“We are most human when we know ourselves to be dependent on others. That is something we first learn in families, if we are fortunate enough to experience the blessings of family life. And families are not only for children.” (paragraph 59)
Christian traditions of neighbourliness and hospitality are needed in national debates around immigration. Care needs to be taken to meet concerns about immigration in the context of rapid social change, but in a way that avoids simplistic arguments that can stoke resentment of others.
Whilst the market economy has delivered growth and employment, there is a need to restore moral values that prioritise the long-term. Increasing debt disempowers nations and individuals, as does worklessness, and whilst the state’s role in underpinning the welfare of every citizen needs acknowledging,
“this provision must neither supplant local voluntary action and neighbourliness where those things exist, nor ignore the way in which dependence on state provision can undermine individual initiative and responsibility.” (paragraph 38)
The bishops’ Letter expresses concern that nationally the burden of austerity has not been borne by those most able to cope and calls for the adoption of the Living Wage as a way to address in-work poverty. It suggests that educational institutions have an important role in fostering a sense of identity and community, and an ideal of human value that extends beyond the purely economic.
The UK’s global role, including within Europe, should be considered in the context of our increasing cultural and political interdependence with other nations. Within that, the bishops say, there is a need to also look critically at the future of our nuclear deterrent and to examine seriously the relationship between national government and global economic power.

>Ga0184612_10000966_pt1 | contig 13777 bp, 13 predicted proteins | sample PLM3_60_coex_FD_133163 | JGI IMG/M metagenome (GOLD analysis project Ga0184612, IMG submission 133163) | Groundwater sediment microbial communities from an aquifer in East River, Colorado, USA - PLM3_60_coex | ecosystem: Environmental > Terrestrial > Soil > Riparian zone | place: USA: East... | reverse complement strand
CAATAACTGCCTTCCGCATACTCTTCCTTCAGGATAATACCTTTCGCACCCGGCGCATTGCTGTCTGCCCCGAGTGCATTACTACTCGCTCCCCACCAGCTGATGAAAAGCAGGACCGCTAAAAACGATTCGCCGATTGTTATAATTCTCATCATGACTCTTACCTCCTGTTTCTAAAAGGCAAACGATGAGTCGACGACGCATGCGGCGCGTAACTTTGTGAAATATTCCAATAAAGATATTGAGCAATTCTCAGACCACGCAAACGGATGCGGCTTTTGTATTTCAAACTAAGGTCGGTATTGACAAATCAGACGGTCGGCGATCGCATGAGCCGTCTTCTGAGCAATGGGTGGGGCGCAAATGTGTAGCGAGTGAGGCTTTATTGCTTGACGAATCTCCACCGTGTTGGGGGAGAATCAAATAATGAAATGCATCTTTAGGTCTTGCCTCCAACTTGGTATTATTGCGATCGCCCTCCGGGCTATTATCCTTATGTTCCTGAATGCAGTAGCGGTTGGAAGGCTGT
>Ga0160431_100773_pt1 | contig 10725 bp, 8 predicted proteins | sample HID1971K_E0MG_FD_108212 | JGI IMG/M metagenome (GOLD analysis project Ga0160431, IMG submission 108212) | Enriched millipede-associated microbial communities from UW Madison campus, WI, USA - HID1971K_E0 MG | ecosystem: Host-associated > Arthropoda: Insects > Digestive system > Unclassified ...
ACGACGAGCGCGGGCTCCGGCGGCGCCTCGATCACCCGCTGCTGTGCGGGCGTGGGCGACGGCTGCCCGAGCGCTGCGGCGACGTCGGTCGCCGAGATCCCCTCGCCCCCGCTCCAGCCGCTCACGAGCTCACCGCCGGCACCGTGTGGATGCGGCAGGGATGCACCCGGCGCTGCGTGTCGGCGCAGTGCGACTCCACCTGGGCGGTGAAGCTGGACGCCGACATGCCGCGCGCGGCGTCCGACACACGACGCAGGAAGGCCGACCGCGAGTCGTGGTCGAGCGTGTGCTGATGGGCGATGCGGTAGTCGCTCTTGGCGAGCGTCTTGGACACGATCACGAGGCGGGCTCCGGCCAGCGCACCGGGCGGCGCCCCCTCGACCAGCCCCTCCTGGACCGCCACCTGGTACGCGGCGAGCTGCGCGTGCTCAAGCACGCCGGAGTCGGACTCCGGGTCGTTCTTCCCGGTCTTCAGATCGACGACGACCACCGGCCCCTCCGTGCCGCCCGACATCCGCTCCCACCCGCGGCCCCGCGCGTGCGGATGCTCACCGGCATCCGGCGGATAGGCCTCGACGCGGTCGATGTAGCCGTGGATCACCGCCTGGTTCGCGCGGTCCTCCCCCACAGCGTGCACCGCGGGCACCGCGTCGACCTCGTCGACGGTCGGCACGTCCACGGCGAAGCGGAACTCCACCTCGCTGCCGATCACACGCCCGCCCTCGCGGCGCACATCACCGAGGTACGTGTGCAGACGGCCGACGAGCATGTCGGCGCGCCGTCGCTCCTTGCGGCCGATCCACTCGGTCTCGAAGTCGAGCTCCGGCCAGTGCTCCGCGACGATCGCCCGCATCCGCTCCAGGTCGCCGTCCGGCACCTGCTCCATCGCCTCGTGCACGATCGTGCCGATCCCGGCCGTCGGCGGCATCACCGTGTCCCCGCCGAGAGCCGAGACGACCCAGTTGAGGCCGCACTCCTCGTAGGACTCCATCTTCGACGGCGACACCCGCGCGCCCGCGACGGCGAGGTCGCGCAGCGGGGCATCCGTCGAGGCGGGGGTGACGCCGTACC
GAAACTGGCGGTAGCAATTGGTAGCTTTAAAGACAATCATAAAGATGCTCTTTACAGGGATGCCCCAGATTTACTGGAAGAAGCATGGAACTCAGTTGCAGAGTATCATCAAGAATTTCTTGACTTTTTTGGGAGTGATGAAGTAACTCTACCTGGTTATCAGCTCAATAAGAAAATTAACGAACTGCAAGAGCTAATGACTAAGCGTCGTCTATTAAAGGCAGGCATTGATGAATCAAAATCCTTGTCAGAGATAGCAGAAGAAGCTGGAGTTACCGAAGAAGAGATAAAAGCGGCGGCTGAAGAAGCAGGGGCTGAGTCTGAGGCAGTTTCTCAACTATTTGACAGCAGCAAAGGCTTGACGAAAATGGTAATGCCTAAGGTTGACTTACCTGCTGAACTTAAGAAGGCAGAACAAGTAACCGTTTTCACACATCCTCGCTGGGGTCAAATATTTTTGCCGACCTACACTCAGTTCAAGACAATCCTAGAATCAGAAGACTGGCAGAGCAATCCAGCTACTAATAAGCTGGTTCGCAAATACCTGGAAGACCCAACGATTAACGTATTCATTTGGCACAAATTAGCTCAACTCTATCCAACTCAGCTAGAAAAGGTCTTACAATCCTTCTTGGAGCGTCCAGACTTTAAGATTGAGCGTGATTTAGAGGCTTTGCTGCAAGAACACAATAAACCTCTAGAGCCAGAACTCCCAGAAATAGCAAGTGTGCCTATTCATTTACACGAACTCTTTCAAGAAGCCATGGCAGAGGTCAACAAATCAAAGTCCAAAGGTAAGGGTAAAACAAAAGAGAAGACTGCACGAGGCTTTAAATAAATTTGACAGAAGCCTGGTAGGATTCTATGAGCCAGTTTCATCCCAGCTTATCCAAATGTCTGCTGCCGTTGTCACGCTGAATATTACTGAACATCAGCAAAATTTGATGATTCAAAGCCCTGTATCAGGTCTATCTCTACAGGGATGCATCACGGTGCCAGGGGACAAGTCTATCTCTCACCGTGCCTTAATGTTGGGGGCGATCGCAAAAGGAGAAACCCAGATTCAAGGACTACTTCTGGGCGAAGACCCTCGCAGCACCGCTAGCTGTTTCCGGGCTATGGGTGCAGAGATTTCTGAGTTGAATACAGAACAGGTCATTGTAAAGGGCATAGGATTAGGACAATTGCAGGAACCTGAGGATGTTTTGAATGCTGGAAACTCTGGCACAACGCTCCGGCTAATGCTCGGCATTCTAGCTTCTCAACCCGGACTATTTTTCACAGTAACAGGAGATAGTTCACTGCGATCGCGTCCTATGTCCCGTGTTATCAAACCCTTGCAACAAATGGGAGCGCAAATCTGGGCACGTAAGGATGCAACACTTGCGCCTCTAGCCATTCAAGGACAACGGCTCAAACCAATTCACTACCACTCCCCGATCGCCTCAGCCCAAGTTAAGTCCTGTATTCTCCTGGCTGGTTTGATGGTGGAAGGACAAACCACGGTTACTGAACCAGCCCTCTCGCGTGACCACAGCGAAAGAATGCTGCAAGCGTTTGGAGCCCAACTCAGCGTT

Our national commitment to deliver on the target of spending 0.7% of national income on overseas aid is welcomed.
Though the Letter is clear that it does not encourage Christians to vote for any one particular party or ideology, the bishops suggest (in paragraph 120) that voters support candidates and policies which demonstrate the following key values:
Halting and reversing the accumulation of power and wealth in fewer and fewer hands, whether those of the state, corporations or individuals.
Involving people at a deeper level in the decisions that affect them most.
Recognising the distinctive communities, whether defined by geography, religion or culture, which make up the nation and enabling all to thrive and participate together.
Treating the electorate as people with roots, commitments and traditions and addressing us all in terms of the common good and not just as self-interested consumers.
Demonstrating that the weak, the dependent, the sick, the aged and the vulnerable are persons of equal value to everybody else.
Offering the electorate a grown up debate about Britain’s place in the world order and the possibilities and obligations that entails.
The Letter starts and finishes with Philippians 4:8 –
“Whatever is true, whatever is honourable, whatever is just, whatever is pure, whatever is pleasing, whatever is commendable, if there is any excellence and if there is anything worthy of praise, think about these things.”